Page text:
List and describe the three branches of behavior analysis, including, if relevant, the years in which they were said to have begun, provide Baer, Wolf, and Risley’s (1968) definition of Applied Behavior Analysis (ABA), including the seven dimensions of ABA.
Provide a definition of reinforcement, including the distinction between positive and negative (and why the distinction may be unnecessary) reinforcement; the three (or more) dimensions of responding that can be selected; the general rules about temporal contiguity and magnitude; the distinction between primary (unconditioned) and secondary (conditioned) reinforcement; and the Premack principle.
Describe the four-term contingency, including naming and defining the relevant terms, and what the term “contingency” and “stimulus control” mean.
List and describe the five simple schedules of reinforcement, including a brief description of the typical rates and patterns of responding observed under each schedule.
Define punishment (including both positive and negative), and list the basic rules for implementing punishment for maximum results and minimum side effects.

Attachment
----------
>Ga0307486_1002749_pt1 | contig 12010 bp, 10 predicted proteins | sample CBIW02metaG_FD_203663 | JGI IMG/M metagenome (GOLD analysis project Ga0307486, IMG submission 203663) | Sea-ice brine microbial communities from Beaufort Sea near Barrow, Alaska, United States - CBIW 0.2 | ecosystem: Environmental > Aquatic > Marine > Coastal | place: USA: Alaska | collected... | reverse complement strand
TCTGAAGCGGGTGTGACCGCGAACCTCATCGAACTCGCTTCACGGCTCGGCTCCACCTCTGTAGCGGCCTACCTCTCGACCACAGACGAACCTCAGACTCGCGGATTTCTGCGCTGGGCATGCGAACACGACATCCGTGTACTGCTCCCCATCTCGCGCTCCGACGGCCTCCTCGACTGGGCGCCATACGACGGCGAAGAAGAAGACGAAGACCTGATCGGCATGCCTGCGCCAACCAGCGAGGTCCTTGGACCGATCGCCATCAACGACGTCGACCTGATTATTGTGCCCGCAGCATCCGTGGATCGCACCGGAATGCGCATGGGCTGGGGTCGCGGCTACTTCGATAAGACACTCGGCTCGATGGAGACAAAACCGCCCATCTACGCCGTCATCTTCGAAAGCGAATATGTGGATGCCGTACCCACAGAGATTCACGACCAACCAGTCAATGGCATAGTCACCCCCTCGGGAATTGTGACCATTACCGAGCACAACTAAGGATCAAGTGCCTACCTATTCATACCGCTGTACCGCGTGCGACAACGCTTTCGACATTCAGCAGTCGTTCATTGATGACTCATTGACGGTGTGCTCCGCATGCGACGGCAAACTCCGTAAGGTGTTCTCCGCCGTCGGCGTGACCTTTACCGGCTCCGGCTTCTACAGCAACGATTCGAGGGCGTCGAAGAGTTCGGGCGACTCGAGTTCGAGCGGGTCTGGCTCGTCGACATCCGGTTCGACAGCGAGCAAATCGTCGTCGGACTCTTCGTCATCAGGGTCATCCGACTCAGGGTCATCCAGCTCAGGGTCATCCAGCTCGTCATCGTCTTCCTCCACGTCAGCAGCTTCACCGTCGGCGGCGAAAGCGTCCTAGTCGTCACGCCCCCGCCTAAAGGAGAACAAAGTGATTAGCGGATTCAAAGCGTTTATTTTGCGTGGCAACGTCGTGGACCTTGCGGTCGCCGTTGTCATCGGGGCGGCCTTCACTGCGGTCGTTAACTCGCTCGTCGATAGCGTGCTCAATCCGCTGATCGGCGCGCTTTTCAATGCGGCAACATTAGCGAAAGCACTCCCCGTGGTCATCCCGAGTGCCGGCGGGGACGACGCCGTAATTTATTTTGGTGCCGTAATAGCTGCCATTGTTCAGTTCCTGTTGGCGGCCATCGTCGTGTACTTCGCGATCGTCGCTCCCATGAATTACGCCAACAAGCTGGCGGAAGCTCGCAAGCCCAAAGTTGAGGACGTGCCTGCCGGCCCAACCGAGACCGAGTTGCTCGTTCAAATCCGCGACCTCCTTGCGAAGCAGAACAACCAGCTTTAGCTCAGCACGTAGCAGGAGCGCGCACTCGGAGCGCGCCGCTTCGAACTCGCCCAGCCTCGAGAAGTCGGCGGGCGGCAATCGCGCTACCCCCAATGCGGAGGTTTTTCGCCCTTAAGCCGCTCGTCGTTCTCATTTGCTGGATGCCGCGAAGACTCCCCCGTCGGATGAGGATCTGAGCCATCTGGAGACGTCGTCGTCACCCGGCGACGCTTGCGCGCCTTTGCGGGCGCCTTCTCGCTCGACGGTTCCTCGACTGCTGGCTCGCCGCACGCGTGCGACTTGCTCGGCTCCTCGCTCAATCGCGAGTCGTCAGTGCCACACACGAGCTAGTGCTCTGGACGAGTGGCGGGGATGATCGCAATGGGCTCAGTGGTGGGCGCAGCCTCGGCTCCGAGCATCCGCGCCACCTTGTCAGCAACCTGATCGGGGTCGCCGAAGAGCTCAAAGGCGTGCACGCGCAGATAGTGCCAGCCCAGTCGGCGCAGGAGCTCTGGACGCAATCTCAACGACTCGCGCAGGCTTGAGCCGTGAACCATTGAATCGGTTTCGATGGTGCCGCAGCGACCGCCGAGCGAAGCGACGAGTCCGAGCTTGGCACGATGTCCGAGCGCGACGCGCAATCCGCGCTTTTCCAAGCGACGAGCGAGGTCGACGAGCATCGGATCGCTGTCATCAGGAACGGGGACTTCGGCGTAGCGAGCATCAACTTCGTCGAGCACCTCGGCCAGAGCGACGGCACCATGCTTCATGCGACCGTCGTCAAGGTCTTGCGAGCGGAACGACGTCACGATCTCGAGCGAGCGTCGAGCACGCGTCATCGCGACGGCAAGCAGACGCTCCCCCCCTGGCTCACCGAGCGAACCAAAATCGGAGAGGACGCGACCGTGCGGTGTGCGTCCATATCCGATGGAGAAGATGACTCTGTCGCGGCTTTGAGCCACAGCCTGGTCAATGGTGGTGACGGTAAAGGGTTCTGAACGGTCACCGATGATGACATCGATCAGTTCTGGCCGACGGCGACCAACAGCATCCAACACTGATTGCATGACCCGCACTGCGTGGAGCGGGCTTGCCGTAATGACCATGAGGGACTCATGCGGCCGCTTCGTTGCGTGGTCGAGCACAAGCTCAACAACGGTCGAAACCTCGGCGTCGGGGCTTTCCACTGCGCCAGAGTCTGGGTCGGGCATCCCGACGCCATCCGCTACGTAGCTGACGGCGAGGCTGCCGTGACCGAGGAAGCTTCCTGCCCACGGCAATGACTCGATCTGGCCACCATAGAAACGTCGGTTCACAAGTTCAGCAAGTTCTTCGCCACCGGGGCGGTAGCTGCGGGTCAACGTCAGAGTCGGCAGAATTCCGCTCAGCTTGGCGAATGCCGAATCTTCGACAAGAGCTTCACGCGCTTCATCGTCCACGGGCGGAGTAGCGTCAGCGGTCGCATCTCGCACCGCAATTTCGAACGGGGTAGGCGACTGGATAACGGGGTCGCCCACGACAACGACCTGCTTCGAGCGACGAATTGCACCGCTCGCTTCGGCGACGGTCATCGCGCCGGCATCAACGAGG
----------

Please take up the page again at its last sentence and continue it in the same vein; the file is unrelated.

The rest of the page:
Describe what is meant by aversive control, and describe the three different possible functions of stimuli referred to as “aversive.”
Define (the process of) extinction and describe (a) the distinction between procedural and functional variations of extinction; (b) the difference between extinction and forgetting; and (c) what an extinction burst is, including the various dimensions of responding that are affected.
State what differential reinforcement is (and why all instances of reinforcement are, in fact, differential), and what DRA, DRI, DRL (and DRH), and DRO are.
State what imitation (and generalized imitation) is, including the two main features necessary to define it.
Define shaping, including how differential reinforcement is involved, and what the “new” responses at each gradually changing criterion for reinforcement and the new response class that emerges are called.
Describe the difference between a behavior chain and chaining as a procedure.